Last year Minneapolis broke ground on a major mixed-use development centered around a park next to the under-construction stadium that will house the Minnesota Vikings football team. Now dubbed “The Commons,” the 4.2-acre park was the subject of a public meeting last week, at which its design came into clearer focus. Designed by San Francisco's Hargreaves Associates, the site has a lot going on, in the words of MinnPost's Marlys Harris: “a café, promenades, a Great Lawn, a lesser lawn, a water feature, play areas for kids, a stage, garden-y places, trees (of course), places to compete at bocce and chess, kiosks, an ice rink in winter, tables with umbrellas, moveable chairs, public art and benches and terraces where public snogging could occur.” It will also accommodate fan festivals and other Vikings-related events on game days. Hargreaves fielded a reported 2,750 survey responses while designing the park, whose budget is projected at $22 million. Only a small portion of that has been raised, and public officials have said the space will be financed by private donations. As public discussion of the democratically designed space continues, budget adjustments may align with Harris' call "to survey the public on what they could live without." One remaining question is whether Portland Avenue, which currently bisects the park site, will remain open to automobile traffic.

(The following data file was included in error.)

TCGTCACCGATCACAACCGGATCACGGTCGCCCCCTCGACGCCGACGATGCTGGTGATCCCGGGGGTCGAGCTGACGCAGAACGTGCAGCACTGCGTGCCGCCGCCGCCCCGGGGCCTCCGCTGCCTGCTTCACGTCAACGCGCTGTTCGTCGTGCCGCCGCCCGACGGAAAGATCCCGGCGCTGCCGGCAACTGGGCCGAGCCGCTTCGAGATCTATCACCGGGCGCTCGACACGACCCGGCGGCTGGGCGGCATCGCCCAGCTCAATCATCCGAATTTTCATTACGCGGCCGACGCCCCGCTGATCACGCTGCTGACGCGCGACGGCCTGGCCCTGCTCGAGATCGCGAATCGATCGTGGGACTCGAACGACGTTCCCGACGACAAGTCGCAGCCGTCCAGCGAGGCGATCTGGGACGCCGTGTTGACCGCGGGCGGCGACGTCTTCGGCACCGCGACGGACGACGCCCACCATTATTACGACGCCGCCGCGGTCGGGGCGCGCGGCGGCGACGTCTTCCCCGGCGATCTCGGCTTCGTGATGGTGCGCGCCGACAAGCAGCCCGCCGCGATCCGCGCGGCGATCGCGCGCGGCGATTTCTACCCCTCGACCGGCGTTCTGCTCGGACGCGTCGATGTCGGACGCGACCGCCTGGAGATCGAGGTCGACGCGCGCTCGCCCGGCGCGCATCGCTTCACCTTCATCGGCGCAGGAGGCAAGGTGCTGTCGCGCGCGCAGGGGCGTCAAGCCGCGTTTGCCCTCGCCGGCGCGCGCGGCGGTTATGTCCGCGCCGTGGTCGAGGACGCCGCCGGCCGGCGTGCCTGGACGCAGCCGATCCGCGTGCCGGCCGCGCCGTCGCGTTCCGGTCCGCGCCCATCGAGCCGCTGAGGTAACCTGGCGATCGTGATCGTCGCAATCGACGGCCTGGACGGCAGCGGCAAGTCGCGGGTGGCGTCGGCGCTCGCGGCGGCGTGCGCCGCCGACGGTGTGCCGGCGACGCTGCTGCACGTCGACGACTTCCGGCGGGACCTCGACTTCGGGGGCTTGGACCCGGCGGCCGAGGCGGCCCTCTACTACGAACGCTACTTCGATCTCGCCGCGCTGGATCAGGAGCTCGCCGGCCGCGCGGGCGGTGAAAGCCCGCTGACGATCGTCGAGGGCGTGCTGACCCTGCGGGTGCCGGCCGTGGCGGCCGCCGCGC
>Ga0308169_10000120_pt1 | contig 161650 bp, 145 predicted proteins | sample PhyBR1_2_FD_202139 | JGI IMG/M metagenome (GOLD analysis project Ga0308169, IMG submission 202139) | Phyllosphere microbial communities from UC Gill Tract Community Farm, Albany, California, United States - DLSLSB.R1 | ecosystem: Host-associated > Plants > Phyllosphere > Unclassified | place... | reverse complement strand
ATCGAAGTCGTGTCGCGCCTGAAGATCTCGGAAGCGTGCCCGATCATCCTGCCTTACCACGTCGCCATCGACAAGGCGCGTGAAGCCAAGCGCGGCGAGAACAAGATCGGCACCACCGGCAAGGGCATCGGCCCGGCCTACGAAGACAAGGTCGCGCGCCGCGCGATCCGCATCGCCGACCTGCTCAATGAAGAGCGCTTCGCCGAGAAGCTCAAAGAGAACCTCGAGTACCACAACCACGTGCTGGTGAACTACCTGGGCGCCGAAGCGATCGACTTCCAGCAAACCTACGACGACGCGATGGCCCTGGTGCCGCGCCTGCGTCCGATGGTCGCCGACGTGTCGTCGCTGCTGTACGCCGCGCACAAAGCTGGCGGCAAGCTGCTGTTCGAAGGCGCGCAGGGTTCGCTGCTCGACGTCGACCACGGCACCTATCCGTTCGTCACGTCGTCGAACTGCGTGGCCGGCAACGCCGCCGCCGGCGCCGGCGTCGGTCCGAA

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A residential development in downtown Minneapolis is set to give the city its first woonerf, a road type developed in the Netherlands that integrates vehicle traffic and parking with pedestrians, bicyclists and public amenities. The BKV Architects–designed Mill City Quarter housing breaks ground later this year, starting with a six-story building that will include up to 150 rental housing units priced to be affordable for those making 60 percent of the metropolitan median income or less. Later phases will add more units, say developers Wall Cos. and Lupe Development Partners, including 45 units for those with memory problems and 105 for assisted and independent living. Taking up the block at the northwest corner of 2nd Street and 3rd Avenue, the development hopes to connects the Mill District—home to the popular riverside Mill City Museum, Guthrie Theater, and soon a massive mixed-use development in the shadow of the new Minnesota Vikings stadium—with the rehabbed warehouses and thriving cultural scene of the North Loop neighborhood. Bisecting that block is a former rail corridor leading toward Mississippi River trails and a riverside visitor center that Minneapolis' Park Board has proposed for just downstream of the 3rd Avenue Bridge. Mill City Quarter's developers have agreed to make that side street into a woonerf with 80 diagonal parking spaces flanking colored pavement demarcating reduced-speed vehicle traffic, green space, bike lanes and pedestrian zones. Minneapolis' Park Board approved plans for the “amenity-rich plaza street,” through the $73.8 million development, but expressed concerns over developer and former City Council member Steve Minn's plans to install a gate at the park end of the woonerf, which he said he'd keep closed during park off-hours, 10 p.m. to 6 a.m. By exempting the development from a new parks law that would require them to donate land to public space, the Park Board gave their agreement some teeth—if the developers restrict public access to the land they could be on the hook for $61,400.